DP: Rank, in
order, the best athletes by sport.
players one, they've got to run and deal with the constant hitting. Soccer two,
although they like to act a lot. Tennis next, because they are constantly
running. NBA four and baseball probably five.
DP: Would you
rather have an inside-the-park homer or hit one over the wall?
JR: I like to hit
them over the wall. You get style points.
DP: So you pose a
bit? Is there a pitcher that you have to be extra sensitive with, as to how
long you stand and watch a home run?
JR: Randy Johnson.
I hit a home run off him in '02 or '03, I had a feeling it was gone, but I
wasn't taking a chance of looking at it. I hit it and I just took off running.
I was a young dude coming up. I hit home plate and ran all the way in. I don't
even want him to remember me.
DP: Did you
guarantee a playoff spot yet for the Phillies?
JR: No, [but] my
feelings from last year haven't left. Right now we're not playing that well,
but when the end of September rolls around, we will be.
camp's opening later this month, Brett Favre's body wants to do what it's done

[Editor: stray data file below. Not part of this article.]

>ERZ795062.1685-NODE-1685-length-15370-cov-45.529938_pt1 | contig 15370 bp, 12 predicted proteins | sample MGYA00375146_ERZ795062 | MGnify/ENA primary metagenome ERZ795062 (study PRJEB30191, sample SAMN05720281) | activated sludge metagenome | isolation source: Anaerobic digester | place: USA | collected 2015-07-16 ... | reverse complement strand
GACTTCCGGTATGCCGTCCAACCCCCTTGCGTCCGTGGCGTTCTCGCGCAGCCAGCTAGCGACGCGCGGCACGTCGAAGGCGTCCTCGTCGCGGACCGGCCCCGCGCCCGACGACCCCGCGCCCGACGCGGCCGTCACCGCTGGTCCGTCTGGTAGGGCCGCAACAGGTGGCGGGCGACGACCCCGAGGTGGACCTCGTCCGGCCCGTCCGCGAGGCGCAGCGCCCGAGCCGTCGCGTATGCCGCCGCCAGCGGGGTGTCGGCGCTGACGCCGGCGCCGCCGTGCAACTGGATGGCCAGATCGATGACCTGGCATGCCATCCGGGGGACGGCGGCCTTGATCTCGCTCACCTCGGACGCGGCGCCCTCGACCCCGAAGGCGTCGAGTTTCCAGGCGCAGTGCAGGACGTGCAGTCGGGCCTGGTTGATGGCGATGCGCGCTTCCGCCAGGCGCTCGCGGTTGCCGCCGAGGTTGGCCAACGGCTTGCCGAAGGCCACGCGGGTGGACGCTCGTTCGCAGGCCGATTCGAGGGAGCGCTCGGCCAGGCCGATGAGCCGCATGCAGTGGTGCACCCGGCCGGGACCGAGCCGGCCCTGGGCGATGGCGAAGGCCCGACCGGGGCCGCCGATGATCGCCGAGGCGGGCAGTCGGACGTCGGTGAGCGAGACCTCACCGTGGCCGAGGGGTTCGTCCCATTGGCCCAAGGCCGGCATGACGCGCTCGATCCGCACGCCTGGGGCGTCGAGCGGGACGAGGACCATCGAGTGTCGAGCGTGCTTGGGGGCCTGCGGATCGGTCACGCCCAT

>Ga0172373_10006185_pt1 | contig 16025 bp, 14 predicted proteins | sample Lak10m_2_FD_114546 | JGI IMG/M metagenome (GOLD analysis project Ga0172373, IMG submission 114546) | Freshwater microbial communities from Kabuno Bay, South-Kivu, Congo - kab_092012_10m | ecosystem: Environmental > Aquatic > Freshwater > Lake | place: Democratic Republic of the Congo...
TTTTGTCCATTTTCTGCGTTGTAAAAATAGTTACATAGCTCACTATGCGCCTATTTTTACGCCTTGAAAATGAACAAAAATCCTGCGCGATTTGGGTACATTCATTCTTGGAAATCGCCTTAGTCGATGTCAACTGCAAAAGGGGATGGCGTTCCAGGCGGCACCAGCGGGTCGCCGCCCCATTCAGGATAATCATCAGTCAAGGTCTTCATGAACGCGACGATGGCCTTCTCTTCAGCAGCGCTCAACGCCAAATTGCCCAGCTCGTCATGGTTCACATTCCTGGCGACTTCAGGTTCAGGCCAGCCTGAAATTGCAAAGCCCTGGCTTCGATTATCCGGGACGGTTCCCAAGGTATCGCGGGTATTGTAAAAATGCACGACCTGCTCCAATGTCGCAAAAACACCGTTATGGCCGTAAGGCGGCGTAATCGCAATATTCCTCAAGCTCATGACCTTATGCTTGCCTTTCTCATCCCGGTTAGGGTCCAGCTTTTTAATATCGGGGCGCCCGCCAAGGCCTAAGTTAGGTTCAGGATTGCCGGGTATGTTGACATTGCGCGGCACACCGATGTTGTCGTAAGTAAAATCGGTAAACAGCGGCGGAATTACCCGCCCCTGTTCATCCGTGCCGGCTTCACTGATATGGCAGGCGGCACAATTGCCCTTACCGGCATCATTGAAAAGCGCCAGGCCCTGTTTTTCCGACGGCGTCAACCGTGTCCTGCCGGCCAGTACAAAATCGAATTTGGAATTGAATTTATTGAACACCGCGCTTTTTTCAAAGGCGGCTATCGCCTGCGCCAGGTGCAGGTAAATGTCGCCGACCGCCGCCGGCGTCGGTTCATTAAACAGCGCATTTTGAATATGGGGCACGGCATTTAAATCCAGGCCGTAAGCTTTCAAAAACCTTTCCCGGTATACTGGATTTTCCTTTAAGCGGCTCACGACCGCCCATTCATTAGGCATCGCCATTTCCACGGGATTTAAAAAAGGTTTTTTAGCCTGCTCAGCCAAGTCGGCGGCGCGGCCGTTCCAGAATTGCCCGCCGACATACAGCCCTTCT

every summer for years: get ready to play football. This is why he reportedly
called the Packers and told them that he's itching to play. The feeling can be
close to an addiction, not unlike the kind that Favre had to confront in 1996
with painkillers, and maybe it should be treated as such. Sports figures like
Favre (or Evander Holyfield, or Bill Parcells) need their own rehab facility, a
place where they can go to get over their urge to back out of their
retirements. One key difference would be, at this place, instead of pumping up
the clients, therapists would tear them down. ("You're finished! No one
wants you back!") Possible sponsor: Lotrimin, the anti-itch cream.